Humble Leadership

If you list the top five attributes of an effective leader does humility make the list?  Research confirms that humble leaders are more effective.  Admitting you don’t have all the answers creates opportunities for learning and builds trust, establishes credibility and provides an example of how to deal with uncertainty.

Humble leaders:

  • Check their egos at the door
  • Share their mistakes
  • Forgive failure
  • Empower and inspire others
  • Make decisions for the greater good
  • Invite feedback
  • Attract top performers and engender loyalty

Rick Warren explains that “true humility isn’t about thinking less of yourself; it is thinking of yourself less.”  Picture Abraham Lincoln, Mahatma Gandhi, Nelson Mandela and Malala Yousafzai.  What humble leader might you emulate?

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Could Your Team Land a Plane?

What is most important to you as you are heading into an operating room?  Is it the skill of the surgeon or how well the entire surgical team works together?  Surgeon and Harvard Medical School professor Atul Gawande’s research says teamwork is most important. In his book The Checklist Manifesto: Getting Things Right, Gawande describes the most common obstacle to effective teamwork in an operating room:  “silent disengagement, the consequence of specialized technicians sticking narrowly to their domains.”

In my work with leaders and teams in complex organizations, I often hear complaints about siloes and finger-pointing.  It can be hard work creating a culture that relies on everyone believing their job is to help the team get the best possible result.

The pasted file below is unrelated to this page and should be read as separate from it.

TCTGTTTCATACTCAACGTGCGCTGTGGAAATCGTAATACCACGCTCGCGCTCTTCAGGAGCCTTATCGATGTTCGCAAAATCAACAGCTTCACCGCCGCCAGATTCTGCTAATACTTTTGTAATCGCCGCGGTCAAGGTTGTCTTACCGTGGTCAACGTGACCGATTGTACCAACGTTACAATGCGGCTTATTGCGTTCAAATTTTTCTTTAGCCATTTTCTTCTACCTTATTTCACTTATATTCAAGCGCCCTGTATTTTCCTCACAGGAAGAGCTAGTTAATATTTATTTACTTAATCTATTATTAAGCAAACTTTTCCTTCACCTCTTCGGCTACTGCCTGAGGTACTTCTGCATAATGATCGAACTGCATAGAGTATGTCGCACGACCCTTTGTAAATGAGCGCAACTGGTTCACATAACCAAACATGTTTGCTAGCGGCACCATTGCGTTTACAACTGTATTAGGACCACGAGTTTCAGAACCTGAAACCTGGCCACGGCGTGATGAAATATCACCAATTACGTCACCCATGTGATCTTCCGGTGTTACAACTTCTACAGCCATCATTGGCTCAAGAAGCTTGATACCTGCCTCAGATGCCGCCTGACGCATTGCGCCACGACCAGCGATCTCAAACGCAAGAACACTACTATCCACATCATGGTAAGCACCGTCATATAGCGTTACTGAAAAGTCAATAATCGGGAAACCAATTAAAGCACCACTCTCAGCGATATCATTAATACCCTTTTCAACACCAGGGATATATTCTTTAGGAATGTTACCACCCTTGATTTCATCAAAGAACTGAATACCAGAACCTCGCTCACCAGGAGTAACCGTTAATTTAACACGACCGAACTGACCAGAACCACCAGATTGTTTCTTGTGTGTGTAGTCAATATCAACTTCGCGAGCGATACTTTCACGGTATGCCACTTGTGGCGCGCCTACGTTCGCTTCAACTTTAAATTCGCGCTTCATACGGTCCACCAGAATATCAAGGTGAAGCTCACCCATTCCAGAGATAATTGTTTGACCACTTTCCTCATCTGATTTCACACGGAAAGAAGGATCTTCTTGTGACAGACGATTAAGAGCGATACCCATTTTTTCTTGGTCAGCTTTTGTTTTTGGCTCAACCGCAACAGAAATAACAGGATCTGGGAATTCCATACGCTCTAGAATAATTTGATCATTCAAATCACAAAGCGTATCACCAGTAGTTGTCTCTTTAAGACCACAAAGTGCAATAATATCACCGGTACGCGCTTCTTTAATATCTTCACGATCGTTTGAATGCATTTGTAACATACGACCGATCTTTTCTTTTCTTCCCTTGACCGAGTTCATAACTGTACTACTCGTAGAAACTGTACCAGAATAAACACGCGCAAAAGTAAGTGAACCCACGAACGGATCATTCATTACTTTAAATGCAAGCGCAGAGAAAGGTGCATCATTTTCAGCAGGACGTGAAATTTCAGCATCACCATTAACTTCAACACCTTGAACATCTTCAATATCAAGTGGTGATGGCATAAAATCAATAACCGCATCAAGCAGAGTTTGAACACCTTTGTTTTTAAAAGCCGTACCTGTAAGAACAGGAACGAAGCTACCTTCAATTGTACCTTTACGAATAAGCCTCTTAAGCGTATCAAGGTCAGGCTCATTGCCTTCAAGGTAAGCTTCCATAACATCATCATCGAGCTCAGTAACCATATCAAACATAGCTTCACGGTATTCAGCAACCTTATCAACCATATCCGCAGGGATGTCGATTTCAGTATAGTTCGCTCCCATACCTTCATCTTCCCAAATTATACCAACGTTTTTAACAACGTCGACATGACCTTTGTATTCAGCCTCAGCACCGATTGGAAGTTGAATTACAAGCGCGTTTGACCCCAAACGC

How can you overcome “that’s not my problem” syndrome?  Research shows that something as basic as asking people for input can increase their willingness to offer solutions.  If you know the story behind the movie “Sully”, input from every member of Captain Sullenberger’s team made it possible for all 155 passengers on board the plane that landed on the Hudson River on a freezing January day to make it home.

What difference could active engagement and teamwork make in your world?

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How Does EQ Impact the Bottom Line?

The CEO was fed up – if she got one more complaint about the VP Operations she was going to have to fire him.  It was obvious when he was in a bad mood because he yelled at people and slammed doors.  Then they were upset and distracted which affected their productivity and how they dealt with customers.  The ripple effect of his bad moods was negatively impacting the bottom line.

Human behavior is like an iceberg.  We see how people behave but we don’t always understand what drives behavior.  Using Emotional Intelligence, or EQ, is like putting on your scuba gear to check out what is hidden beneath the surface.  Once you know which emotions are influencing your behavior, you can use those emotions more effectively.

In his book Primal Leadership, Daniel Goleman cites research indicating that leaders whose styles had a positive emotional impact on their teams generated measurably better financial results.  Teams with higher engagement have lower turnover, above average productivity, higher customer loyalty and higher profitability.

If you want to positively impact your bottom line, contact cheryl@csbryan.com today for an assessment and suggestions for improving EQ for yourself or someone on your team.